(I moved this here from where I originally posted it after realizing the "images resource from JTP" thread was probably the wrong place for it.)
I've been reading this paper (www.cs.dartmouth.edu/farid/publications/apthesis05.pdf
) posted on the website of Hany Farid, a member of Dartmouth College Computer Science Department and an expert in digital image forensics.
The paper discusses approaches to image analysis based on a statistically detectable feature of images from digital camera CCDs. Due to the arrangement of red, green and blue color filters on a ccd, there are twice as many green as there are red or blue. The image pixels must be interpolated from the ccd captured data by a process called "demosaicing." (http://electronics.howstuffworks.com/digital-camera5.htm
) Since the arrangement of pixels on the ccd is not equal between red, green, and blue, the pixels created by demosaicing exhibit a mathematical relationship to one another.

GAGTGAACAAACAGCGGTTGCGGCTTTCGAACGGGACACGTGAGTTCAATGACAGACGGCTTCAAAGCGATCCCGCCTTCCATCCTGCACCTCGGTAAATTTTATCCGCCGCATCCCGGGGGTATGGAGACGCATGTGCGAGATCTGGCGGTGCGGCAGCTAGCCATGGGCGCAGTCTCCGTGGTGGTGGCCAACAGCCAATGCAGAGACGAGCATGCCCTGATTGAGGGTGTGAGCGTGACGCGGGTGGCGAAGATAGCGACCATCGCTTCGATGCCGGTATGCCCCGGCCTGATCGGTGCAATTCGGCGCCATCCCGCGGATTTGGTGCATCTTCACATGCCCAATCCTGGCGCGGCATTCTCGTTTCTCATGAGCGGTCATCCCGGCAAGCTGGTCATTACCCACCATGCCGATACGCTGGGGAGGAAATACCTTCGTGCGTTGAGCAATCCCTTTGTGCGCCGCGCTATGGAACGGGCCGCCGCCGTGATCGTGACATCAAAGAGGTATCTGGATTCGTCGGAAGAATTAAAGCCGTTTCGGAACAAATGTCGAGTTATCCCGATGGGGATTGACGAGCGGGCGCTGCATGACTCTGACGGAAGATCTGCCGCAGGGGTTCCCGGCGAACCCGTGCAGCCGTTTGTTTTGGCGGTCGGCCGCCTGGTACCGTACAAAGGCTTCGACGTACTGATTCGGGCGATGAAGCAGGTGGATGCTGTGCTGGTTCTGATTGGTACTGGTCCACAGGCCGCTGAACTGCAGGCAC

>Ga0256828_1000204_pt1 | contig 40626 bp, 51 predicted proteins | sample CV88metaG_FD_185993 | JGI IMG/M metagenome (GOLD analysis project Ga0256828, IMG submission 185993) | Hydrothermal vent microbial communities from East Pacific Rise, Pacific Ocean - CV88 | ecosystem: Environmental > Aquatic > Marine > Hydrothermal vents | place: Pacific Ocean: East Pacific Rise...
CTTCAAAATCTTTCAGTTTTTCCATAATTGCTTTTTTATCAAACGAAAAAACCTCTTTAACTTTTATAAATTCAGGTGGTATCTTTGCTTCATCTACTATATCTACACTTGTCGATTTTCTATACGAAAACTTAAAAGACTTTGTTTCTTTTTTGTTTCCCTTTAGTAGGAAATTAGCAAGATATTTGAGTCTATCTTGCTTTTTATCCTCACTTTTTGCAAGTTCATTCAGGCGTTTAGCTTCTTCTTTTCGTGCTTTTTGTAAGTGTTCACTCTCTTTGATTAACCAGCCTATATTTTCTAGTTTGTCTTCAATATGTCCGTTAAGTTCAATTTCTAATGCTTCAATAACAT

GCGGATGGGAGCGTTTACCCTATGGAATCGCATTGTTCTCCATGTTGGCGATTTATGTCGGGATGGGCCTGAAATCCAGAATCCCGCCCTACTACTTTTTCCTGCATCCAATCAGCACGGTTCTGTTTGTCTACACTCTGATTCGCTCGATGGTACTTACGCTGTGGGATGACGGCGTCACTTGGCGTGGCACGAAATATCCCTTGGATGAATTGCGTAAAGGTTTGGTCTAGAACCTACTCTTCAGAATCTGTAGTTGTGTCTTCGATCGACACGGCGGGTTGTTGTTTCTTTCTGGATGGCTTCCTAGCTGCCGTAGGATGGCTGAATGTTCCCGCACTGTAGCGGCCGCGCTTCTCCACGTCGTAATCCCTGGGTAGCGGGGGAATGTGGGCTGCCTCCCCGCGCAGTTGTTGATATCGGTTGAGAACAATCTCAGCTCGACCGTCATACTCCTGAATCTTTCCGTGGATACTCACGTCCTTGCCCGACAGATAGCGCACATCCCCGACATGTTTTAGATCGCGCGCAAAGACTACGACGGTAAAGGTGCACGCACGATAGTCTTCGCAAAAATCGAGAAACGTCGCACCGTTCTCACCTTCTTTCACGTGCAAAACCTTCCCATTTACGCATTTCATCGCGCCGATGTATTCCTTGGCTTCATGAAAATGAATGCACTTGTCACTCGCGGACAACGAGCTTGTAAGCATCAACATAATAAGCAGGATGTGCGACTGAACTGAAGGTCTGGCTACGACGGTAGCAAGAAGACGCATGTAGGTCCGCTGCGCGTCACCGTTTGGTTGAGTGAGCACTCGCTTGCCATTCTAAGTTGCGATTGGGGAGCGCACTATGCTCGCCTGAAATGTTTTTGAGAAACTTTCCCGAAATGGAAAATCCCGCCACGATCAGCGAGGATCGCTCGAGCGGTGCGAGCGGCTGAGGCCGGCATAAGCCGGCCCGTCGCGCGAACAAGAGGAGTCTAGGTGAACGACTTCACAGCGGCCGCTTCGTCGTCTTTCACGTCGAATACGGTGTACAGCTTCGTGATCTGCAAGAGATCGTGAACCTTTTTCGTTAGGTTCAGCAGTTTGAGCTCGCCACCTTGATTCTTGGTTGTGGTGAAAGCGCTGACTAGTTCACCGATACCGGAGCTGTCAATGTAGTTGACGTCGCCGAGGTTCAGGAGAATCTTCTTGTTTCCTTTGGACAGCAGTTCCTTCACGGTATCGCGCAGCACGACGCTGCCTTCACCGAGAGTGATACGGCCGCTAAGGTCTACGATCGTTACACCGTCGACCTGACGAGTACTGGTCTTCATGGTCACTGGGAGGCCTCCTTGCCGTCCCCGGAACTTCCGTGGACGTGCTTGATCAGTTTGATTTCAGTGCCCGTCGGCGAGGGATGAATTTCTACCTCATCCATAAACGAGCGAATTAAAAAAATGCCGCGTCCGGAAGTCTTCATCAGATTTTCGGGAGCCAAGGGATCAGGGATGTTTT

This technique involves a first step of identifying the relationships between pixels by creating a probability map. When Fourier transformation is applied to the probability map, an authentic image yields a non-periodic Fourier transform map. Any manipulation at all results in a periodic Fourier transform map displaying dots, or peaks around the center of the map.
This looks like an incredibly revealing technique. A drone photo passing this test would almost have to prove a 99.999% chance of being real. Since it's now a fact the the Raj location is real, and the photos show a real telephone pole, we know the pole is not CGI. If the drone in the raj photos is not a real object, then the image would have to have been manipulated, which would be detectable with this technique.
Take a look at Figure 3.7 (page 63) in the PDF referenced above for an example of what the results of this test would look like. By performing this test on different areas of the photo, it's very clear where the image has been tampered with.
I would love to see the results of this analysis on the raj photos. It would provide almost indisputable proof of authenticity.